Tuesday, July 03, 2007

United Nations Integrated Office in Sierra Leone

FAD doles US$10.9 million to support rural youths in Sierra Leone

About 34,000 rural households in Koinadugu, Kono, Kailahun and Kenema districts are to benefit from a US$10.9 million from the International Fund for Agricultural Development (IFAD). A press release from the United Nations Integrated Office in Sierra Leone (UNIOSIL) published in Standard Times and Awareness Times say the programme's primary target is young people, including ex-combatants, sexually abused young women and single mothers with a view to consolidating the peace in the country. IFAD's country programme manager for Sierra Leone, Mohamed Tounessi said The Rural Finance and Community Improvement Programme will be funded largely by a grant of US$9.9 million from IFAD. As a highly vulnerable indebted country, he said, Sierra Leone is eligible for 100 per cent grant assistance under IFAD's newly approved debt sustainability framework. The programme will establish rural financial services, using a model that IFAD has developed and applied successfully in Benin for 10 years. Villagers will learn how to set up and operate their own financial services associations, which will build equity and make micro credit available to their shareholders. The new activity will also create jobs for young people and rebuild key infrastructure like roads, water supplies, schools and health centres.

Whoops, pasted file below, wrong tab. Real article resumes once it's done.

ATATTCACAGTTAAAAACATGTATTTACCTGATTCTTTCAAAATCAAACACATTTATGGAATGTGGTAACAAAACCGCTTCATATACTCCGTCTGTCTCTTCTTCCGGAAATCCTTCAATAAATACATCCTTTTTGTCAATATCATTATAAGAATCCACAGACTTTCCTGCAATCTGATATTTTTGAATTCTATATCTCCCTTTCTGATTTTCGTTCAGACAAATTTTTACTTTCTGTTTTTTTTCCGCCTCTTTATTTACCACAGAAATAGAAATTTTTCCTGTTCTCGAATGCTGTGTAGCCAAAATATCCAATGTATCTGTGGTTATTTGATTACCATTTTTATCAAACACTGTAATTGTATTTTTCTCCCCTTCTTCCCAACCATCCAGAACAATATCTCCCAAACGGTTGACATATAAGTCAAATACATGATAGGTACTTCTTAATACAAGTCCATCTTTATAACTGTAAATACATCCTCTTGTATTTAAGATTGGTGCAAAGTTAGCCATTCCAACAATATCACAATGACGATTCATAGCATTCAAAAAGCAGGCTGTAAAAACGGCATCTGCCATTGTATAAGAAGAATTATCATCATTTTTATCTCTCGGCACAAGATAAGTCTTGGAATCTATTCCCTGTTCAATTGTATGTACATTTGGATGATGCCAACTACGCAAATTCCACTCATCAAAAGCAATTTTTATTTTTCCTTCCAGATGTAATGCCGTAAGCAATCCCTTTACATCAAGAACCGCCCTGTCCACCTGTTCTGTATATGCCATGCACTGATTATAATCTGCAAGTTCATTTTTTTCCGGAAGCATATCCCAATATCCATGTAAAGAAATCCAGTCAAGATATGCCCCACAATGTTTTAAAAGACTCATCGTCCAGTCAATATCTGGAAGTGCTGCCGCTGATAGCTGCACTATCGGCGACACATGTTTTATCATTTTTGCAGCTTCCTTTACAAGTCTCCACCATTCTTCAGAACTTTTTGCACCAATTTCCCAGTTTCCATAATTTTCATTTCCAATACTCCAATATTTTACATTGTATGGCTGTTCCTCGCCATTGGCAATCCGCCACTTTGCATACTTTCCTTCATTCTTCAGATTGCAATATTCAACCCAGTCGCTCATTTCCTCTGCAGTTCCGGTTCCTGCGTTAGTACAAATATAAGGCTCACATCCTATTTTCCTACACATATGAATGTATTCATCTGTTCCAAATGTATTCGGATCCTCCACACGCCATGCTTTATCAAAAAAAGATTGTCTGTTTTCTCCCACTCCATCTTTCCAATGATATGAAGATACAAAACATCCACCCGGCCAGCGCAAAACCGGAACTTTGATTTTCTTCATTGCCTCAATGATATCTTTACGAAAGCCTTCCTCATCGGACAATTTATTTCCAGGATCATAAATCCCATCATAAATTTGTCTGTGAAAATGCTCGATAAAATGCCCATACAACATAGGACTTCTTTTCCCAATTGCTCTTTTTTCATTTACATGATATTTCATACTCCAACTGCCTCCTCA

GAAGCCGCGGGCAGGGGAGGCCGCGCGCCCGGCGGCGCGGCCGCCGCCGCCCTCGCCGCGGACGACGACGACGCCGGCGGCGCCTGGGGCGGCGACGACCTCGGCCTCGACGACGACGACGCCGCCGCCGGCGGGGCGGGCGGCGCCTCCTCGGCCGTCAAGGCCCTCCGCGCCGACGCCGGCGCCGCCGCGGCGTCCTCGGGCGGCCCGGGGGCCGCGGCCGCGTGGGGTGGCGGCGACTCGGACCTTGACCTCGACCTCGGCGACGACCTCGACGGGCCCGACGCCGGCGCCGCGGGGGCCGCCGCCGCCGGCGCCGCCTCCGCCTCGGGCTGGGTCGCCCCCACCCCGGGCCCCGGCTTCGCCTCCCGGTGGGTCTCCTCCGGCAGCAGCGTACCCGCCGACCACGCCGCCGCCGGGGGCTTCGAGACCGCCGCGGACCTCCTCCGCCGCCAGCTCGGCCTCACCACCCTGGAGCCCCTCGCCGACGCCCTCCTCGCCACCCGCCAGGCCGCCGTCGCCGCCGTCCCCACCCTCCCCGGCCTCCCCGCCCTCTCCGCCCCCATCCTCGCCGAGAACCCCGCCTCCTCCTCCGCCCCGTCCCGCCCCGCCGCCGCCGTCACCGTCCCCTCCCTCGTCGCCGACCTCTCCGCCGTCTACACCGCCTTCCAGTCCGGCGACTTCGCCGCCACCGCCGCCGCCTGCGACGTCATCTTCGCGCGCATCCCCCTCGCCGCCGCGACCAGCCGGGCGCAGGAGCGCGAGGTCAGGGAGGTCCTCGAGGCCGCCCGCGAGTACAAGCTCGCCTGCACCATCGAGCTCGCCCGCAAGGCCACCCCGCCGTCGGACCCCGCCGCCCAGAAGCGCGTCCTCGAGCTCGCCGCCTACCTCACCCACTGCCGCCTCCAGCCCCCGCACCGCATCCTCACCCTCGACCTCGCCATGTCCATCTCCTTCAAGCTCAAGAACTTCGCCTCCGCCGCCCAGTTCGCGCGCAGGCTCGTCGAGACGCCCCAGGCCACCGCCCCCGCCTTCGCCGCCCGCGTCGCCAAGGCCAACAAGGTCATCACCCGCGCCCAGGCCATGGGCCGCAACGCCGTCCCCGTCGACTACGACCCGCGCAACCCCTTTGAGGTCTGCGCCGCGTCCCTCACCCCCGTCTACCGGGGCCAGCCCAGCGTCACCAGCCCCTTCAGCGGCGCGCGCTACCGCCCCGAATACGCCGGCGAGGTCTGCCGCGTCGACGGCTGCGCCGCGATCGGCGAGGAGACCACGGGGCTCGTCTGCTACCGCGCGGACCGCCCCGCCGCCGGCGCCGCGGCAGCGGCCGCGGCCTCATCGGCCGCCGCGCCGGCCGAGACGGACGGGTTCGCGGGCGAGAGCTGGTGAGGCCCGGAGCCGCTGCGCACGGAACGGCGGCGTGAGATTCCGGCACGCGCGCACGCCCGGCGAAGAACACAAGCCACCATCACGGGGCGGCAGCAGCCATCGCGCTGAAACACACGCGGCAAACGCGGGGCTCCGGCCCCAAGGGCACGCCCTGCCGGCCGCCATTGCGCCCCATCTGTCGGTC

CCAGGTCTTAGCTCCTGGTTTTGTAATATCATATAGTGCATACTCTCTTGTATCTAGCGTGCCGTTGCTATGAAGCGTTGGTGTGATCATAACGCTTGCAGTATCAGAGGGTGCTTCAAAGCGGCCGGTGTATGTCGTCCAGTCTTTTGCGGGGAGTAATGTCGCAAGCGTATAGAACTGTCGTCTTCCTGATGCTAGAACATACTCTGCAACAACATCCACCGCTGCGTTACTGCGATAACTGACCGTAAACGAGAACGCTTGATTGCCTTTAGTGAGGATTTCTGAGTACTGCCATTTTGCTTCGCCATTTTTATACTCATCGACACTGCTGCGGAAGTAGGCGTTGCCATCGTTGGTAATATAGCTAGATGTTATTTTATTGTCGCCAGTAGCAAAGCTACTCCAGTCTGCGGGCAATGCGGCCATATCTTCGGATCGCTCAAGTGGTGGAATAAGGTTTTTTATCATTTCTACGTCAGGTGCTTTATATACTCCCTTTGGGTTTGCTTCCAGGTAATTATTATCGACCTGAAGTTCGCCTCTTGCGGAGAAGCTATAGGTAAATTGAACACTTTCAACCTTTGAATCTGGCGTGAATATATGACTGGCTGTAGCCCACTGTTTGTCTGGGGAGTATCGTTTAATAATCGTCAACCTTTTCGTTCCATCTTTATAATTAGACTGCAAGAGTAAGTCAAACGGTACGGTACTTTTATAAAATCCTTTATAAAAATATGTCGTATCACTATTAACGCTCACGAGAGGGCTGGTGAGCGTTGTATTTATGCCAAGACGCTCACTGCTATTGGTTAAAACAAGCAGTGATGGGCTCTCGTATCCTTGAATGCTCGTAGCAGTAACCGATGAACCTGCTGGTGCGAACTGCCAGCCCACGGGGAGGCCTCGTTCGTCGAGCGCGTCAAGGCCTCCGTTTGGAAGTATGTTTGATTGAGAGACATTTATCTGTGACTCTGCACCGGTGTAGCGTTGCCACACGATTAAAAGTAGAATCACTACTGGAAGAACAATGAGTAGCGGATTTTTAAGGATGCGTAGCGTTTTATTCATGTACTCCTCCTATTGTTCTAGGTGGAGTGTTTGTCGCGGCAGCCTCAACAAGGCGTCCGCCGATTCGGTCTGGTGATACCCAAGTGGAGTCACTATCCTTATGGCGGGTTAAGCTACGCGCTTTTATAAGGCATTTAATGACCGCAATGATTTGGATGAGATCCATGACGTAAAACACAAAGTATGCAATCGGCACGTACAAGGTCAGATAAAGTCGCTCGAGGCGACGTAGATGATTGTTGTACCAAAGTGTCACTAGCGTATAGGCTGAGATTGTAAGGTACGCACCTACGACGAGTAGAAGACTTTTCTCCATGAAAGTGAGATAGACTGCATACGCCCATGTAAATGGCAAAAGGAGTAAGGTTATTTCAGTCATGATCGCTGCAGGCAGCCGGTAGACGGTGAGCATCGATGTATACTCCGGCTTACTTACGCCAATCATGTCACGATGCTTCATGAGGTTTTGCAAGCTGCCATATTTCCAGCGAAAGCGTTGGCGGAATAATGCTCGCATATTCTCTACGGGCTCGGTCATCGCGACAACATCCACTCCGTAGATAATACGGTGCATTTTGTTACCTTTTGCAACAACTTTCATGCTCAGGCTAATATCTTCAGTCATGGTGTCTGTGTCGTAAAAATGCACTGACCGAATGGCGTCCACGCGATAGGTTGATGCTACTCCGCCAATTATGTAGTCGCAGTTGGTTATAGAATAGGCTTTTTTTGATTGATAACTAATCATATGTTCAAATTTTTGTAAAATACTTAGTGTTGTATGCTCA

Five political parties to contest 2007 elections

Five out of eight political parties that have registered with the Political Party’s Registration Commission (PPRC) will vie for the 2007 presidential and parliamentary elections, Awoko and Awareness Times report. According to the National Electoral Commission (NEC), the Sierra Leone People’s Party (SLPP), the All People’s Congress (APC) party, People’s Movement for Democratic Change (PMDC) party, People’s Liberation Movement (PLP) party and the National Democratic Alliance (NDA) party, met the deadline of 26 June for submission of parliamentary candidates for the 11 August elections. Out of the five according to New Citizen, only the SLPP, APC and PMDC were able to fill in candidates for all the 112 constituencies in the country. According to the News out of the 112 candidates filled for all constituencies in the country, seventeen (17) were women and 28 were youths. SLPP Secretary General Jacob Jusu Saffa says the reason for the high number of female aspirants was due to the reduction of nomination fees by 50% (from Le1, 000,000 to Le500, 000.00). For the APC, out of the 112 candidates, 12 were women and one disabled youth, a lawyer by profession, whom the Secretary General Victor Foh said is a popular and dynamic youth.

NDA chooses woman as running mate